Induction of systemic resistance by mixtures of antagonist bacteria for the management of crown rot complex on banana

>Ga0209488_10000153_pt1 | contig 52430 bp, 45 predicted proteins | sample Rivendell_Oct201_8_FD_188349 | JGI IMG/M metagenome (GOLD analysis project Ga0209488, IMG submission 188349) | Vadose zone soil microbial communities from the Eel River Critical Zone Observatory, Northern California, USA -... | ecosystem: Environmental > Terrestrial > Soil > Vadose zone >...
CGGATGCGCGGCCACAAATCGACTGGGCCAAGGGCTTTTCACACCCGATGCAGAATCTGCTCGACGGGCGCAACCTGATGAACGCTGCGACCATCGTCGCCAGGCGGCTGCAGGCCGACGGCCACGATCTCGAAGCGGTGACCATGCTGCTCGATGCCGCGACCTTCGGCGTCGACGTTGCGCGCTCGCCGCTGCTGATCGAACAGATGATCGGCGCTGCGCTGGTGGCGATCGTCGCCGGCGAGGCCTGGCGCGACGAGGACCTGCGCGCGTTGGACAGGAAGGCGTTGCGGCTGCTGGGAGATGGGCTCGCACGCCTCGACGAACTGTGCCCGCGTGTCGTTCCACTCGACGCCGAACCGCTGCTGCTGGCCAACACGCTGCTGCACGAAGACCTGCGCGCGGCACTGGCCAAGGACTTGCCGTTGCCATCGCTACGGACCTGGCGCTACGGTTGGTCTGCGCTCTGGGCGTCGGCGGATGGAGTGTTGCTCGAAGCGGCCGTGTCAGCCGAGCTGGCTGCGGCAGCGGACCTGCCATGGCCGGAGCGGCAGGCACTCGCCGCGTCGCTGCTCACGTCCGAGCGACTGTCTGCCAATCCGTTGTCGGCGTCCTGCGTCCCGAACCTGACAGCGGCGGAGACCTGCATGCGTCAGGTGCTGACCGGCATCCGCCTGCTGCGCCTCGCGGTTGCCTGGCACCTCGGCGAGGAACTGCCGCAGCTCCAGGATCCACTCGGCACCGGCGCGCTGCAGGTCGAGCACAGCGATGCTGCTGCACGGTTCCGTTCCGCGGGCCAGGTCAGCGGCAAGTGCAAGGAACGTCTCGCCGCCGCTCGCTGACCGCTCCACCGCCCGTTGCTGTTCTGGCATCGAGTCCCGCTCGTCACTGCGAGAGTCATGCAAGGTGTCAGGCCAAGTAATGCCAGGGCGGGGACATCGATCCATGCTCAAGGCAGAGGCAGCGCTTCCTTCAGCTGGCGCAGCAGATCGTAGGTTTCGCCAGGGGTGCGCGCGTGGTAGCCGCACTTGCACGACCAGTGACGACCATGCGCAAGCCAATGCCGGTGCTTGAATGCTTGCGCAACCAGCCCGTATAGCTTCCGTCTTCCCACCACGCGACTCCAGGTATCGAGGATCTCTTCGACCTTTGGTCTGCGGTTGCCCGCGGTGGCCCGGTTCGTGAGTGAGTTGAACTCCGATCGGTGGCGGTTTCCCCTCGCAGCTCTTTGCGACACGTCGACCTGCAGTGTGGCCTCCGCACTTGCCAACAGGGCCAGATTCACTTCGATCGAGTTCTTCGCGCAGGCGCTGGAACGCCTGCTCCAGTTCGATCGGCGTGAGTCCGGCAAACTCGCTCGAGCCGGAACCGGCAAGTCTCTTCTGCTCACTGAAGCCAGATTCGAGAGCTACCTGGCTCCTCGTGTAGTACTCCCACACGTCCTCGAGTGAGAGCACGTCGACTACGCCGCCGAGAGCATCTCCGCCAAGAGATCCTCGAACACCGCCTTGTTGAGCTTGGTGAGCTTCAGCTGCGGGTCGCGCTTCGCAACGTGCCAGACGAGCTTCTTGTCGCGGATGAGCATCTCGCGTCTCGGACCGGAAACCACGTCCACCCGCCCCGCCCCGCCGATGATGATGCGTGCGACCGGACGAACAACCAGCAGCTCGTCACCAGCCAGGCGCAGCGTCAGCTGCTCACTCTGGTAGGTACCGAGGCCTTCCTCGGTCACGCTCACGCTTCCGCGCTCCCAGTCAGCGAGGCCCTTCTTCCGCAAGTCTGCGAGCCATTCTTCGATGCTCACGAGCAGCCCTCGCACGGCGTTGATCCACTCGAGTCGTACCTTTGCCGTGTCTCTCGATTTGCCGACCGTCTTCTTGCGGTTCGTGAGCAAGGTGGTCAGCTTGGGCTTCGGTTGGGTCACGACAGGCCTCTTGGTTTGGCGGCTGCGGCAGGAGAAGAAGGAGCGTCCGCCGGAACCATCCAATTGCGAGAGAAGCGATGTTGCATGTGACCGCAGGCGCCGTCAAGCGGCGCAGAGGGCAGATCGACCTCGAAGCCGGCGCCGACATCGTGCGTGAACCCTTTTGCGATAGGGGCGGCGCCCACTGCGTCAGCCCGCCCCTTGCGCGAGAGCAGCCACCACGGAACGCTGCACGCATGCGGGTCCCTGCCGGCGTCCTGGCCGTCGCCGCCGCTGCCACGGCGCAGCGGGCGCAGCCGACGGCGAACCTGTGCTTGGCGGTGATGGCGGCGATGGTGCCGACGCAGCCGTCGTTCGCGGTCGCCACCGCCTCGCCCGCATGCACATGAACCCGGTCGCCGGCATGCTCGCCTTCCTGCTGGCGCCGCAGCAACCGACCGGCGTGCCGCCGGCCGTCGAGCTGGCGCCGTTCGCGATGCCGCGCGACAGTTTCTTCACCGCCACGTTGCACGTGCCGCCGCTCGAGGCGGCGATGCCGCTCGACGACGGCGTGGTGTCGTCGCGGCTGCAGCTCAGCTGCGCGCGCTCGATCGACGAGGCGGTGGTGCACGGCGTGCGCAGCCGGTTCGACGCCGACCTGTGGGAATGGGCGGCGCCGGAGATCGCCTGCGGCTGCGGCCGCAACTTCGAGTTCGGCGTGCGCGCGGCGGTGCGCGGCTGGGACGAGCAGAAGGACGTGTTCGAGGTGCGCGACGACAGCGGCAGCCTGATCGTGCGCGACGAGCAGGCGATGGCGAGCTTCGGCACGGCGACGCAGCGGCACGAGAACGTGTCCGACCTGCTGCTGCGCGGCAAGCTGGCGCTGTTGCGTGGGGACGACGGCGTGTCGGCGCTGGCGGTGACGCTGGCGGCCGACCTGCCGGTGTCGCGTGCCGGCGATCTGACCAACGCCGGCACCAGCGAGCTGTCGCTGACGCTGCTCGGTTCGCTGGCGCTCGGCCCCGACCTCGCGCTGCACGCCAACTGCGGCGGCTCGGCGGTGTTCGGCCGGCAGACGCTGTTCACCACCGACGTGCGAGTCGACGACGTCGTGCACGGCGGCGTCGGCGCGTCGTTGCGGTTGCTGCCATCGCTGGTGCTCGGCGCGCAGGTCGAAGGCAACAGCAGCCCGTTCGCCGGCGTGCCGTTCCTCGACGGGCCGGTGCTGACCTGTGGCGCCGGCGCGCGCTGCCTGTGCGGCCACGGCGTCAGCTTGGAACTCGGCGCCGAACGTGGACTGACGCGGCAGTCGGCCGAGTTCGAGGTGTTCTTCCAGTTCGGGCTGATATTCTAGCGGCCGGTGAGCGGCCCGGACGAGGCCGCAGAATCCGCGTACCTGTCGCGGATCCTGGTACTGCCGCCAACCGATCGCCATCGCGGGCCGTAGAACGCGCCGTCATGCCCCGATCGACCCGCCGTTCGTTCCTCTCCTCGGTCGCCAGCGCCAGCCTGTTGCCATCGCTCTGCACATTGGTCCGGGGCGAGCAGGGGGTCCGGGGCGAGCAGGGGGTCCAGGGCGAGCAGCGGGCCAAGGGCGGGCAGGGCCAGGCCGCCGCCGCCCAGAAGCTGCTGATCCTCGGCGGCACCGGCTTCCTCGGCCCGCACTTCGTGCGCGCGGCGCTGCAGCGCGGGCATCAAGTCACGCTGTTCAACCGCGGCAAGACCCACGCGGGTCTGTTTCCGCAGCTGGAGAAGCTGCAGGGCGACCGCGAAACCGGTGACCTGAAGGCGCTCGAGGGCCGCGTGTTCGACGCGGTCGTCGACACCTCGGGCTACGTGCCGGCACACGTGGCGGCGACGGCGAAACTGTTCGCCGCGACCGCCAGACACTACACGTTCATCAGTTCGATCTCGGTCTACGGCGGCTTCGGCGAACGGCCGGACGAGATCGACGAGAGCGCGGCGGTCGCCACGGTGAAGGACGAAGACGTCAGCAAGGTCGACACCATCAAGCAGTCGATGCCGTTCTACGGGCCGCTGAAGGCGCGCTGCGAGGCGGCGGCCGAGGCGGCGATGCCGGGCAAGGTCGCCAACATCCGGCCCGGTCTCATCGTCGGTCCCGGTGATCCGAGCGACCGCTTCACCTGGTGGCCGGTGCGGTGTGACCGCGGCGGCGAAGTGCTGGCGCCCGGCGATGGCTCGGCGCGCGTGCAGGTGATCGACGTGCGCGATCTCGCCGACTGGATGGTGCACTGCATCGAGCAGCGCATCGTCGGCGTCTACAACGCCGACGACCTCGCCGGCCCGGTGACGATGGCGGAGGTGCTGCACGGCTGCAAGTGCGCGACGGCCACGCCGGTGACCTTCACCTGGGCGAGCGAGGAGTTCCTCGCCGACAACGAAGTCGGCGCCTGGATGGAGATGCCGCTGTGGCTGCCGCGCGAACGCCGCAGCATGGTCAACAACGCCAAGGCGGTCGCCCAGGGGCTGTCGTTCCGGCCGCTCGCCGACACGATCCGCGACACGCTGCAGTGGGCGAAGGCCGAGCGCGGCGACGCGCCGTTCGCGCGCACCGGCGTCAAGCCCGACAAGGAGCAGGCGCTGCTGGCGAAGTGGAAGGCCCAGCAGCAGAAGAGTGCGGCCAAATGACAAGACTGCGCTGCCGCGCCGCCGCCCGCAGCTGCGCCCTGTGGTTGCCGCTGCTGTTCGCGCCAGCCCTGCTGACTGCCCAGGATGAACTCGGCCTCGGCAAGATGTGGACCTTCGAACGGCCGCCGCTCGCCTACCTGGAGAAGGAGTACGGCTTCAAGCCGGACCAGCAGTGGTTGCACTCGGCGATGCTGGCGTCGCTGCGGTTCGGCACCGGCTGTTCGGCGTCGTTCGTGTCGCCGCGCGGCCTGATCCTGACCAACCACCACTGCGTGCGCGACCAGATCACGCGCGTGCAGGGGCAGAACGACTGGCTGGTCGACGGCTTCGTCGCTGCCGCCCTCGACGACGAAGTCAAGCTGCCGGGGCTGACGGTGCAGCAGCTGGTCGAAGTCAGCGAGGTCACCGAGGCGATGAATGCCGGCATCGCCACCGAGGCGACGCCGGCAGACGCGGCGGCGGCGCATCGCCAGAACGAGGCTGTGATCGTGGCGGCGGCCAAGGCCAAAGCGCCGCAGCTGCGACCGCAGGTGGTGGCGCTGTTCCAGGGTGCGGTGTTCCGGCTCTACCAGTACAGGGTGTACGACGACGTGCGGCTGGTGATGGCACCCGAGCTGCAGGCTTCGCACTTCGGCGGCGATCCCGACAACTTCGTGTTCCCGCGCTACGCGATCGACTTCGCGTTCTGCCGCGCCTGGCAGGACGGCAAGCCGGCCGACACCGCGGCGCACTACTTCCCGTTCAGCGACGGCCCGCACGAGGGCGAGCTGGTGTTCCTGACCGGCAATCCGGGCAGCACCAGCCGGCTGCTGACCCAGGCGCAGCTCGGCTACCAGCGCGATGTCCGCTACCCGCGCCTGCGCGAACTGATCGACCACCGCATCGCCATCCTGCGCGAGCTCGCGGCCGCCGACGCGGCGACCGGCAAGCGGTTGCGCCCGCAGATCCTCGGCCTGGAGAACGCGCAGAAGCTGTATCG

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Among nine native bacterial strains isolated from banana fruit surface and rhizosphere and six bacterial strains introduced from the culture collection, three native strains viz., non-fluorescent Pseudomonas (NFP6), Pseudomonas fluorescens (Pf3a), and Bacillus subtilis (BS1); and two bacterial strains from culture collection viz., Azospirillum (AS1) and Azotobacter (AZ1) have recorded maximum inhibition of mycelial growth of crown rot pathogens (Lasiodiplodia theobromae and Colletotrichum musae) under in vitro condition. When these effective bacterial strains were treated on banana fruits under in vivo, significant reduction of crown rot disease and increased shelf life of banana was observed. However, bacterial strains applied as three way combinations (NFP6 + Pf3a + BS1) had greater effect compared with individual and two way combination of bacterial antagonist treatments. The effect of crown rot disease reduction was also comparable to that of fungicide Benomyl (0.1%) both under cold and room temperature storage conditions. Besides, the induction of defense-related enzymes such as phenylalanine ammonia-lyase (PAL), peroxidase (PO), polyphenoloxidase (PPO), and the accumulation of phenolics in banana fruit due to the application of bacterial antagonists were also studied at five different time intervals viz. 0th, 1st, 3rd, 5th and 7th days after treatment. When banana fruits treated with bacterial antagonists (individually and also in different combinations) and challenge-inoculated with crown rot pathogens, up to fourfold increase in defense-related enzymes and 3.6 fold increase in phenolic content was observed compared with control. The activity of these defense-related enzymes and phenolic content had gradually increased from 1st day after treatment to 3rd after treatment and reached their peak on 5th day after treatment. Among the bacterial antagonists which have been applied individually and in different combinations, the banana fruits treated with three-way antagonist mixture, i.e., NFP6 + Pf3a + BS1 recorded maximum induction of defense-related enzymes and accumulation of phenolics compared with individual and two-way combination of antagonist mixtures. This study suggest that the increased induction of defense-related enzymes and phenolic content due to the treatment of banana fruits with bacterial antagonists might have involved in the reduction of crown rot severity and in turn increased the shelf life of banana fruits.

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